2. Mr Berry is Conservative MP for Rossendale and Darwen. He’s a solicitor, who, according to his personal website, “specialised in housing and development law” before entering parliament in 2010. On 10 November 2016, Mr Berry spoke at a real-estate event at the National Football Museum, Manchester. Here’s a newspaper preview: http://www.manchestereveningnews.co.uk/business/property/more-effort-needed-drive-provide-12156570.
  3. The breakfast meeting had two sponsors: law firm Squire Patton Boggs (UK) LLP and bank NatWest. The MP has a second job – as a paid consultant to, er, Squire Patton Boggs (UK) LLP. It’s been paying him £2 500 per month since September 2016, Mr Berry’s entry on the register of MPs’ financial interests shows.
  4. The newspaper preview fails to mention the MP’s second job. An unfortunate omission. I’ve asked Mr Berry in emails in what capacity he spoke at the event. Was he there as MP for Rossendale and Darwen – or as an employee of Squire Patton Boggs (UK) LLP?
  5. At date of publication I haven’t received a reply. Nor have I heard from Holly Carty, business development coordinator at Squire Patton Boggs (UK) LLP in Manchester. Ms Carty tweeted about the event on her official work account (@HACarty).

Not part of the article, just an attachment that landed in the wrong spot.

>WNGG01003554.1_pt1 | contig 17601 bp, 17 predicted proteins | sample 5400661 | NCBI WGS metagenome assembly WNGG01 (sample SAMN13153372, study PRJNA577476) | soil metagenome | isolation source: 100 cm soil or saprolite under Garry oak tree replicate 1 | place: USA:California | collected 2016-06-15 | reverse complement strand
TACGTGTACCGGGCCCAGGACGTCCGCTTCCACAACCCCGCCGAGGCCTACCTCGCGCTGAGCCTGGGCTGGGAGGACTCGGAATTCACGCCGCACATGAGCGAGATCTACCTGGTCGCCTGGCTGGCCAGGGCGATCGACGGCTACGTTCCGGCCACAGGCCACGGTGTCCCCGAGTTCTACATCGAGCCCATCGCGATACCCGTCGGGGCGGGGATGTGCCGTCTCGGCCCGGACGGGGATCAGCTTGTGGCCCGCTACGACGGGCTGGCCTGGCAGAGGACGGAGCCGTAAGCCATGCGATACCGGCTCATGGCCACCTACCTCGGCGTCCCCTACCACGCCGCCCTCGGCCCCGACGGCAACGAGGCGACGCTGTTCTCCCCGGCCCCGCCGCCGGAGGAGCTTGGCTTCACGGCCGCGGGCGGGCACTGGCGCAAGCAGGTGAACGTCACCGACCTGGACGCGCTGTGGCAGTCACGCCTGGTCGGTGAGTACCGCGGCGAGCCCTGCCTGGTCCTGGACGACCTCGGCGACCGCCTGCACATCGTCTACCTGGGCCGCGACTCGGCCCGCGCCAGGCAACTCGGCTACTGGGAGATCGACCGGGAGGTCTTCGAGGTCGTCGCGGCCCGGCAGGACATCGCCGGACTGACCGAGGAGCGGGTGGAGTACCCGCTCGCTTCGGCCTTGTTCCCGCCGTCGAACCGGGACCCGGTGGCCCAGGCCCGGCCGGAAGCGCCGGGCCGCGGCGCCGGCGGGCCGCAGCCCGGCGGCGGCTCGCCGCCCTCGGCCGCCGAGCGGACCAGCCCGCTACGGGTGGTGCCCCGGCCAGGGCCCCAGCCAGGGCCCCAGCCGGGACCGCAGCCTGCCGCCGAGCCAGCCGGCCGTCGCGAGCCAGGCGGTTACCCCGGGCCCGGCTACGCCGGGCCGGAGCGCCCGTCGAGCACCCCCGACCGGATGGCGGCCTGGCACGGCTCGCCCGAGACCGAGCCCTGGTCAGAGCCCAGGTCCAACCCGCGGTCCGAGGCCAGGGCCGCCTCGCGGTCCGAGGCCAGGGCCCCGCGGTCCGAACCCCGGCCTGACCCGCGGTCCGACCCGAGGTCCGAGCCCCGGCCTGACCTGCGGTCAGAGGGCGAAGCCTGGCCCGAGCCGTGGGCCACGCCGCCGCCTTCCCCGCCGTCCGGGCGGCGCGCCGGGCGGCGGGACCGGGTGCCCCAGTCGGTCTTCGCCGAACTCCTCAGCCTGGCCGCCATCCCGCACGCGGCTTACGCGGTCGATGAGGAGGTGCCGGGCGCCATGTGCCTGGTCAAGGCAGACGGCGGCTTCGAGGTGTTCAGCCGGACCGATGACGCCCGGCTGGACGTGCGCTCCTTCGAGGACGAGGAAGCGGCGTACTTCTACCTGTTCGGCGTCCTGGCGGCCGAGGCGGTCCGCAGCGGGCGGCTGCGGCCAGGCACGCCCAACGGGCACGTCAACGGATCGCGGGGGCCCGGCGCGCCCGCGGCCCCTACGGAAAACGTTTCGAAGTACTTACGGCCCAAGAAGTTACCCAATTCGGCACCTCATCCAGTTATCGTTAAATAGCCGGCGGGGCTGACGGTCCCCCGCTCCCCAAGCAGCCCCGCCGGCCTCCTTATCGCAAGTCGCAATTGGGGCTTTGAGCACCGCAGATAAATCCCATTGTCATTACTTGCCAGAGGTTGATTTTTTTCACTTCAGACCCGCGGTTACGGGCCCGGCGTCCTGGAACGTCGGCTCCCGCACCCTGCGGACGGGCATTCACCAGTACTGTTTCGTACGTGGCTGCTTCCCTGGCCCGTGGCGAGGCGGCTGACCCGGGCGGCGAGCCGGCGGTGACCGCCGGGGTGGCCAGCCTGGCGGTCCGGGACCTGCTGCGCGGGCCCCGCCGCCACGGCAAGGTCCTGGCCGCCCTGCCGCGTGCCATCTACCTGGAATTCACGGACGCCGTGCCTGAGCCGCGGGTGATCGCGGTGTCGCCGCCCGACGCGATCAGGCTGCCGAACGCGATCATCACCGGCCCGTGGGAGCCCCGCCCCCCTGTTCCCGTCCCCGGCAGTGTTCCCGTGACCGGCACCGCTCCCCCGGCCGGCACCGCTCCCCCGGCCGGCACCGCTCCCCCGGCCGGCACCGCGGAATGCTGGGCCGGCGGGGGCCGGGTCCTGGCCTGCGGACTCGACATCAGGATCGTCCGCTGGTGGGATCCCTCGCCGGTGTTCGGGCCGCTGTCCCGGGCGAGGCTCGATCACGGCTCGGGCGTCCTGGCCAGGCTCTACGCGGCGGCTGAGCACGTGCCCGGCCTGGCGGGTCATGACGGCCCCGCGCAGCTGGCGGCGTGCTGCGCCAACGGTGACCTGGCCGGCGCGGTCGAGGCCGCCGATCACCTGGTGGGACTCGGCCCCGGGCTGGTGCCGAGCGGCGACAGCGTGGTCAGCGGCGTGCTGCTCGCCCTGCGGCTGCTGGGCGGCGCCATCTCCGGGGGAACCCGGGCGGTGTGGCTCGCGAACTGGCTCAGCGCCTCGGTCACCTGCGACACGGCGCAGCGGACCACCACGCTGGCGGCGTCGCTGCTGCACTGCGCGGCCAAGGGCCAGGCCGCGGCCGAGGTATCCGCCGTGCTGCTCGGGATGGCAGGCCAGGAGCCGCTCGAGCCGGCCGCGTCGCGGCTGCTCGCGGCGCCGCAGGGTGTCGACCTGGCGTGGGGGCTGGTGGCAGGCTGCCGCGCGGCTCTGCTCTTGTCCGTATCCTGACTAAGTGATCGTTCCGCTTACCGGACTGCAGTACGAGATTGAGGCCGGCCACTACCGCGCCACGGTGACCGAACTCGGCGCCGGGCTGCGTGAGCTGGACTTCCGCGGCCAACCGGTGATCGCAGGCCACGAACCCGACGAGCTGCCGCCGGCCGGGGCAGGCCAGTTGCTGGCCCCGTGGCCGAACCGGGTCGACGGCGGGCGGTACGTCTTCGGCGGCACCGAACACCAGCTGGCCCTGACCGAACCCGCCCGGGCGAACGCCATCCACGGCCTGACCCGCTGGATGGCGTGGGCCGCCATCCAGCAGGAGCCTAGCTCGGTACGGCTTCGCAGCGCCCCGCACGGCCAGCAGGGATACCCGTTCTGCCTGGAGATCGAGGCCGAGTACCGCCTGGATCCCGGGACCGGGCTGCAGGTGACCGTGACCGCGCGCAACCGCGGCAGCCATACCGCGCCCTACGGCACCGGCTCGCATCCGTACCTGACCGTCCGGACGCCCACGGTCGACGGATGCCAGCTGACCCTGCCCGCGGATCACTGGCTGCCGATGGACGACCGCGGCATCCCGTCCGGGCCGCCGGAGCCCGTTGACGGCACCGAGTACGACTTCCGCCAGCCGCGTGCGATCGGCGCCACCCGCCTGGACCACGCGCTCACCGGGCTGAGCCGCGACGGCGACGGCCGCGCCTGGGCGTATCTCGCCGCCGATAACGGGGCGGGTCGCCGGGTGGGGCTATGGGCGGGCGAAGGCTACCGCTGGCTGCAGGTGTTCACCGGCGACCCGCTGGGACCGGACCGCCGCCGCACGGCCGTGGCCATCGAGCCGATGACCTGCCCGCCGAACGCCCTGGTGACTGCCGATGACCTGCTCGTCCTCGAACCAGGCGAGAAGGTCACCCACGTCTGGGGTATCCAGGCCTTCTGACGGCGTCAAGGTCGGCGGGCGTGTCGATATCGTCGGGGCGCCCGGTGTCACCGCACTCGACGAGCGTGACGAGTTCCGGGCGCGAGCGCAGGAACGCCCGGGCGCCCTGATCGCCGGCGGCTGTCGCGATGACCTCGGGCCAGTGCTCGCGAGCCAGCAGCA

6. Mr Berry’s failure to respond is particularly disappointing because he’s a self-proclaimed champion of transparency: www.jakeberry.org/transparency. “If you have any questions or would like any further details please do not hesitate to contact me,” he says on that page.
  7. It’s unclear which Mr Berry spoke at the real-estate event in Manchester last November. Yet he had an actual, potential, or perceived conflict of interest due to his second job. This conflict of interest risks undermining trust and confidence in the MP, as well as MPs generally. What’s worse, his is an avoidable conflict of interest.
  8. There’s no suggestion that Mr Berry has done anything illegal.

UPDATE: Has Grant Shapps got another alter ego?

  1. I’ve now (evening) received a reply from Grant Shapps’ parliamentary office (see previous post).
  2. Freddie Downing “was a former employee in Grant Shapps’ parliamentary office, who carried out the preliminary research earlier in the year for the most recent British Infrastructure Group report.”